A CROWD-FUNDED UK mountain biking film had its premiere Welsh screening in Aberystwyth on Saturday (Jul 30) and was a very big hit with mountain bikers and fitness fanatics alike.
‘Mountain Biking – The Untold British Story’, was shown at the Ceredigion Museum in Aberystwyth at 7.30pm.
Shot and co-produced by Blue Hippo Media (the makers of Bafta Winning ‘Bicycle’) and in partnership with ‘Singletrack’ magazine, the documentary film tells the story of the early development of mountain biking from its early days of ‘fat tyre clunkers’ four decades ago, all the way to what people know of it today- a modern day success , especially for UK Mountain Bike athletes worldwide.
Mountain biking made its mark by beginning in the hills of the West Coast of the USA, and the documentary sets out to tell the story through archive footage of early XC racing all the way to the modern British scene of mountain biking.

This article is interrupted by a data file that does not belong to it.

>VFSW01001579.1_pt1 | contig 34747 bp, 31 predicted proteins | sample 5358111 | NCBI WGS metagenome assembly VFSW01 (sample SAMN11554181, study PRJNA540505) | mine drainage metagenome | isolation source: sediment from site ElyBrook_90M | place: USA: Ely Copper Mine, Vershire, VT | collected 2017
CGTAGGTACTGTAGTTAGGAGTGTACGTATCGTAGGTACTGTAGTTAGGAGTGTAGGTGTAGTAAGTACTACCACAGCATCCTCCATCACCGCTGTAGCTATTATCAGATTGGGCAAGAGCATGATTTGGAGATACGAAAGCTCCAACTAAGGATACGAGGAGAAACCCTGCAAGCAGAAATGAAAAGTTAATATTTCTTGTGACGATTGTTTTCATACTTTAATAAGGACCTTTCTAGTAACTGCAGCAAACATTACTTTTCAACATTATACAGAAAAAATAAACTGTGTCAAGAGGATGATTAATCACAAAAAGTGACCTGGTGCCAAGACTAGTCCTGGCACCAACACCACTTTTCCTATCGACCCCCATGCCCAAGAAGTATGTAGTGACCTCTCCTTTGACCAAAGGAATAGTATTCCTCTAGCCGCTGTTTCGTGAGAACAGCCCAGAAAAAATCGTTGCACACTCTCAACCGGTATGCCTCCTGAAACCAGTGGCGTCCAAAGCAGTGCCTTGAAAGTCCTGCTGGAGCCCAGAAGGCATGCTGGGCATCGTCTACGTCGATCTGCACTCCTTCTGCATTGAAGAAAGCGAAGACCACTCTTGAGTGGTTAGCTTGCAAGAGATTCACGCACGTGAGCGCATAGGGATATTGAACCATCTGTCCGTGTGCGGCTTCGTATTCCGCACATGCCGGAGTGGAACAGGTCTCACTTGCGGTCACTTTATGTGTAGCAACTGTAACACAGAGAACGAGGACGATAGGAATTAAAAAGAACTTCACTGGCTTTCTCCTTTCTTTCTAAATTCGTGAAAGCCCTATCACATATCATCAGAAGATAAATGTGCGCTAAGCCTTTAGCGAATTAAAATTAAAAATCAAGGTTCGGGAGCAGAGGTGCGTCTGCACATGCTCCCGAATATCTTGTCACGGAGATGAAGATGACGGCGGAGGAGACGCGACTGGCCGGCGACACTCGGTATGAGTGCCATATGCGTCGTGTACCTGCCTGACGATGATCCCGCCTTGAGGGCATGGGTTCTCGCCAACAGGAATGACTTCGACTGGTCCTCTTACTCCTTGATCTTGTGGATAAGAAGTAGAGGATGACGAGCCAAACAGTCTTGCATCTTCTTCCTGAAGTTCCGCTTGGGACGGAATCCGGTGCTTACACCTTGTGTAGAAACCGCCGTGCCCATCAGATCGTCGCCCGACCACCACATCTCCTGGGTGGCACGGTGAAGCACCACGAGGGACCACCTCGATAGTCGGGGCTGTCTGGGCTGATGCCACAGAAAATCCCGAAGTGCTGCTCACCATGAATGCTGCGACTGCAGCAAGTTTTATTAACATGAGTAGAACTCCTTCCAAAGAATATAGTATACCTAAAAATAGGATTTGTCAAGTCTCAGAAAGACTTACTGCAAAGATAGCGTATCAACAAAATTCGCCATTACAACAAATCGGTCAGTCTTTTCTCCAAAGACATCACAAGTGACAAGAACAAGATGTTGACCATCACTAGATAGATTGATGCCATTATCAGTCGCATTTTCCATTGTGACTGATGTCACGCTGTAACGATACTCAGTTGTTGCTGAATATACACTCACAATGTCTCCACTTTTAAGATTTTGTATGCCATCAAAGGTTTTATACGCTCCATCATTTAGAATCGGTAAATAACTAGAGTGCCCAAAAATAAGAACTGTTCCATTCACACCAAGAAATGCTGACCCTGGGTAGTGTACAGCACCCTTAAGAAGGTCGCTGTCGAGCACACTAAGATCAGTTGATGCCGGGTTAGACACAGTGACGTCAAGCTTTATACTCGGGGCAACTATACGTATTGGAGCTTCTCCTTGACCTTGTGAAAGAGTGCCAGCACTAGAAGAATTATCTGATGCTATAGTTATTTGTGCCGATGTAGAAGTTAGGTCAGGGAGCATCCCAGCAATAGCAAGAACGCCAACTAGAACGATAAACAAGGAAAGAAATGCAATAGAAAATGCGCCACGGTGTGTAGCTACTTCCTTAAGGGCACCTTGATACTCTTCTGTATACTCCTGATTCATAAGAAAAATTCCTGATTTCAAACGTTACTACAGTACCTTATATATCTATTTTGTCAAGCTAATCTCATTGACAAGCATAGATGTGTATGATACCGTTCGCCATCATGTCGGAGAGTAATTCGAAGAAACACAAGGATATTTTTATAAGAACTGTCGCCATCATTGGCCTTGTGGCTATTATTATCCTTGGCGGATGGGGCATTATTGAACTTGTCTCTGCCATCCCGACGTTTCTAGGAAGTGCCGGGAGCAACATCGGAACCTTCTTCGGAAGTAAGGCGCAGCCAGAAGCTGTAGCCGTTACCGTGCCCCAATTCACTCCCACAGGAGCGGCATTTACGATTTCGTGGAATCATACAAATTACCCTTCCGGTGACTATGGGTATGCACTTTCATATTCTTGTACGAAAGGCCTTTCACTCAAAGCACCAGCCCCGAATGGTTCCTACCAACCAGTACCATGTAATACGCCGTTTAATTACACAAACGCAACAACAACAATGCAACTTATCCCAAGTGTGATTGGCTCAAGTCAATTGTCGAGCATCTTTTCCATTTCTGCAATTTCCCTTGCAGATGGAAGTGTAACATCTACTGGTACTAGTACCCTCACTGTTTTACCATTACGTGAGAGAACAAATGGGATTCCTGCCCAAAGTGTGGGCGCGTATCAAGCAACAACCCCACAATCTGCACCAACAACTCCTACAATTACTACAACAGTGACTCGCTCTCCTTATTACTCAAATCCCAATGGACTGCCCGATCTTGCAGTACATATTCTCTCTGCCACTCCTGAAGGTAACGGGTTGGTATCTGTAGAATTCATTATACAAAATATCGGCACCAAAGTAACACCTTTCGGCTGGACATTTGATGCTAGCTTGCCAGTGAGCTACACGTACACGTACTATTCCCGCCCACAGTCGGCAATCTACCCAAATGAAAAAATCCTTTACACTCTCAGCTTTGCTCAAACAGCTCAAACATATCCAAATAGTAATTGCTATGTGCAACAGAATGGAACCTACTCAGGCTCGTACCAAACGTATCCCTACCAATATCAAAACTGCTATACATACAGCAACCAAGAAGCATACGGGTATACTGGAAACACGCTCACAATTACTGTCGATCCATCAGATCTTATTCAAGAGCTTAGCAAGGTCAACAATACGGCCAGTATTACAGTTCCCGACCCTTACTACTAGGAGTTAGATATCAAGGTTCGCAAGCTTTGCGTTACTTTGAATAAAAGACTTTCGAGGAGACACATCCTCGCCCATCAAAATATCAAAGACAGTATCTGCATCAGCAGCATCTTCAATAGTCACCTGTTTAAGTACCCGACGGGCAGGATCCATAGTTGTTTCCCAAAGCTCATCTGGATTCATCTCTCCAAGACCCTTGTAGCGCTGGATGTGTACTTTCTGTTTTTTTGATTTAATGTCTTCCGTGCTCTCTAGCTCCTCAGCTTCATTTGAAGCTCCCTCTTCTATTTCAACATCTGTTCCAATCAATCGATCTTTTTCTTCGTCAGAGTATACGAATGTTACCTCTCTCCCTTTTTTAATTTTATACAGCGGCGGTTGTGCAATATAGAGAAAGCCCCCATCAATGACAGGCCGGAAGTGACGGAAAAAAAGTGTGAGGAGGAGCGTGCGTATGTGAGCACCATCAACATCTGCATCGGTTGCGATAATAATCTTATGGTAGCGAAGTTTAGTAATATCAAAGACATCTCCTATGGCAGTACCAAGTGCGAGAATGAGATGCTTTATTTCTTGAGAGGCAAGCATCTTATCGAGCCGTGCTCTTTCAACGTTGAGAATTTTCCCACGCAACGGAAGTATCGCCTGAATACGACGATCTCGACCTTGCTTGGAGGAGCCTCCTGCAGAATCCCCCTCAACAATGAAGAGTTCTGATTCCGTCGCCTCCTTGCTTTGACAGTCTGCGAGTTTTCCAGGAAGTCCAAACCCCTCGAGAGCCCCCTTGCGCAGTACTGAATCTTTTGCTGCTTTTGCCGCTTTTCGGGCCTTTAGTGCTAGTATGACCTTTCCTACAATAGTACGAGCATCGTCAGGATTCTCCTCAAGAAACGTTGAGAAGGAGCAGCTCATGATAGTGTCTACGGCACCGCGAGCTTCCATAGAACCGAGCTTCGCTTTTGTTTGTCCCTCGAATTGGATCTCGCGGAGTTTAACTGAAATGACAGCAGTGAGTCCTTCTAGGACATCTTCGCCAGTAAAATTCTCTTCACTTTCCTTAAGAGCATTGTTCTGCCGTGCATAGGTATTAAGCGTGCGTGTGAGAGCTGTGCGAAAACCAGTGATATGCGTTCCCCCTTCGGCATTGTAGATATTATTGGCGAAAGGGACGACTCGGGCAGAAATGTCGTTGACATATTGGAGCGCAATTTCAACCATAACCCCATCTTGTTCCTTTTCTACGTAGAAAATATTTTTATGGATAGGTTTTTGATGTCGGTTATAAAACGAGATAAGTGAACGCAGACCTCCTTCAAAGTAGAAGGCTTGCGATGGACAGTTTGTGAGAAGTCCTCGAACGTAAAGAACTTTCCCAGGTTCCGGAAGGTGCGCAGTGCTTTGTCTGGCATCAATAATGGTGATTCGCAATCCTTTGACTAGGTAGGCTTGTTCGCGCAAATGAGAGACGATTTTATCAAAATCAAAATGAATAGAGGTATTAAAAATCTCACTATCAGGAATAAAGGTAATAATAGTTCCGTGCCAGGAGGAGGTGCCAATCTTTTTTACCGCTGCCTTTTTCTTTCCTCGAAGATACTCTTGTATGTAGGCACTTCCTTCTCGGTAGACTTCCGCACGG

The documentary is made even more spectacular by featuring clips and interviews with famous names in the biking industry such as Steve Peat, Dan Gee, Tracy Moseley, Rachel Atherton, Rob Warner, Gary Fisher, Jason Miles, Geoff Apps and many more. In addition, the contributions of the famous names portray how they have helped shaped mountain biking into a global phenomenon. Piers Linney, former Dragon on BBC Dragons Den and MTB enthusiast, also participates in the film as an Associate Producer.